Putting it in such cold and analytical terms doesn’t really give those soundtracks the justice they deserve, does it? Still it’s important for me as the composer to understand things in that way, and here’s why. An incredible teacher of mine used to say, “When in doubt, use a model”. Another incredible teacher would likewise say, “Never proceed without a plan”. What they were both saying is that if you’re going to take a journey, you need to understand the path and know your destination to the best of your ability. Even if the plan needs to change at some point down the path, always think it through first.

Luckily for me both are pretty clear. In that sense the soundtracks for the IE games are both my model and my plan, at least to a point. I’ve made a couple minor structural modifications to the formula, which I’ll describe in greater depth further on. But first I’d like to give you an inside peek into the creative process I use to write music.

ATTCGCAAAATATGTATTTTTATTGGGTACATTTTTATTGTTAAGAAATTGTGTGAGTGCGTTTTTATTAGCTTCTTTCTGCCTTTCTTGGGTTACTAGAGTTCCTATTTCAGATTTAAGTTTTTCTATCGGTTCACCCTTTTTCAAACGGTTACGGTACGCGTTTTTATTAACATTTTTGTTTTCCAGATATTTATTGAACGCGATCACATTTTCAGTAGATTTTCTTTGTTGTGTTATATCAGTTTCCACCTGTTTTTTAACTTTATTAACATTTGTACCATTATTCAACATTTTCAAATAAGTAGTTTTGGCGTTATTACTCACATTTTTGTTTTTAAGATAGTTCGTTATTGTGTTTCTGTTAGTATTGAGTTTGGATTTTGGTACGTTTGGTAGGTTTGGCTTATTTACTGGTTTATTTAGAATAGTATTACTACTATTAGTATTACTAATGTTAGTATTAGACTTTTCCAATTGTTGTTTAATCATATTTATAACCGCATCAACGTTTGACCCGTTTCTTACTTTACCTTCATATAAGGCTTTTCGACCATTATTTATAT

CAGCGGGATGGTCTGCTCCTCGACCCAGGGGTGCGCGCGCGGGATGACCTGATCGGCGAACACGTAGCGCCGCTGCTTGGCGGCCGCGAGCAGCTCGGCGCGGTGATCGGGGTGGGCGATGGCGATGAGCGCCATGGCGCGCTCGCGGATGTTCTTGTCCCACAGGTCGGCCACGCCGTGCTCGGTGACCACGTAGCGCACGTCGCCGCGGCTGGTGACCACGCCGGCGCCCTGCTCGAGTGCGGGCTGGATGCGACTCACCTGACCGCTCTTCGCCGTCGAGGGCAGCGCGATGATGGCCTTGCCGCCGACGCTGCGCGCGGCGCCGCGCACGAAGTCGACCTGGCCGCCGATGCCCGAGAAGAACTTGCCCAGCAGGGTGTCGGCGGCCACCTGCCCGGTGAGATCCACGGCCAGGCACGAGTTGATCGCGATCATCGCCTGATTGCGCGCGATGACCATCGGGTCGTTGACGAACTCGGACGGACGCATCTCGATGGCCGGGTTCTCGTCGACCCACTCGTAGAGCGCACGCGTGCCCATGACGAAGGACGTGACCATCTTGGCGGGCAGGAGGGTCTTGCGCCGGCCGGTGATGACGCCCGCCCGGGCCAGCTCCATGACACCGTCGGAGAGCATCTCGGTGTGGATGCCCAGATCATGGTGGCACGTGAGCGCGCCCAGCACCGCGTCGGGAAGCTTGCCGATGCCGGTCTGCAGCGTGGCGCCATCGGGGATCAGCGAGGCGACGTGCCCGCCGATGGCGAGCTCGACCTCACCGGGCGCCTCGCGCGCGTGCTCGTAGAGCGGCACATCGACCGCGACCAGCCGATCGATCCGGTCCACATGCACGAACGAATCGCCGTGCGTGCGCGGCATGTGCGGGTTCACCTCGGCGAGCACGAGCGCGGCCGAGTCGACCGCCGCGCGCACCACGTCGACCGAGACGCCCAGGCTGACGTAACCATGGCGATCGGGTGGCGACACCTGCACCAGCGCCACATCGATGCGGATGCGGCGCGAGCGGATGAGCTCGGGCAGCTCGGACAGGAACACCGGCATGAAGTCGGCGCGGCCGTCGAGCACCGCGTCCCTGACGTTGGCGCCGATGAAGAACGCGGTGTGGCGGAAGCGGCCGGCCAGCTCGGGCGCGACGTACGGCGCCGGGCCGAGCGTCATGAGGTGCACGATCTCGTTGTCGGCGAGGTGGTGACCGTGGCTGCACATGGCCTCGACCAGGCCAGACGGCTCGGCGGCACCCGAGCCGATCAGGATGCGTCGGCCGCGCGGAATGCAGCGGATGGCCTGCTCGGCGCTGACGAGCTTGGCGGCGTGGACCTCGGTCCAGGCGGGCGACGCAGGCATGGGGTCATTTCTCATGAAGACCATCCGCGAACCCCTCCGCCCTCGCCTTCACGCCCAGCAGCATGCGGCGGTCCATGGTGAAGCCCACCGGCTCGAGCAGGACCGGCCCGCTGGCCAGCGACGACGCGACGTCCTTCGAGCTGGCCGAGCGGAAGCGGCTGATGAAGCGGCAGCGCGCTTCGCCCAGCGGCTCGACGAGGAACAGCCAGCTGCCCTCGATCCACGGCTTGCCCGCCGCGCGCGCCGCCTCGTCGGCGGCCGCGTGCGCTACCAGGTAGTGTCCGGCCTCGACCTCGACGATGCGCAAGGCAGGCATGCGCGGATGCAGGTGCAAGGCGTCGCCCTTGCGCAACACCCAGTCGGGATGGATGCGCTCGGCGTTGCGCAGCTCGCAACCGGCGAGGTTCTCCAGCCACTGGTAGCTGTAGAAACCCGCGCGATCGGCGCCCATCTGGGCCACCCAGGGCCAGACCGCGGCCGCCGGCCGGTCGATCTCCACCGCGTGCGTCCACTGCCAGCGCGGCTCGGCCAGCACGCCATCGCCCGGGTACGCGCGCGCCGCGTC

The Commute

Here’s some news that’ll undoubtedly shock each and every one of you...

I commute to work. Every. Day.

Exciting right?! Right... Don’t let the mundaneness of that description fool you, as this is actually one of the most important parts of my day. It’s one of the few times that I get to listen to music without interruption, and I use this time to get inspired to write. Things I’ve been putting on lately are the soundtracks for The Elder Scrolls (III, IV, and V), The Lord of the Rings and The Hobbit, anything by Basil Poledouris, and of course the IE soundtracks, just to name a few.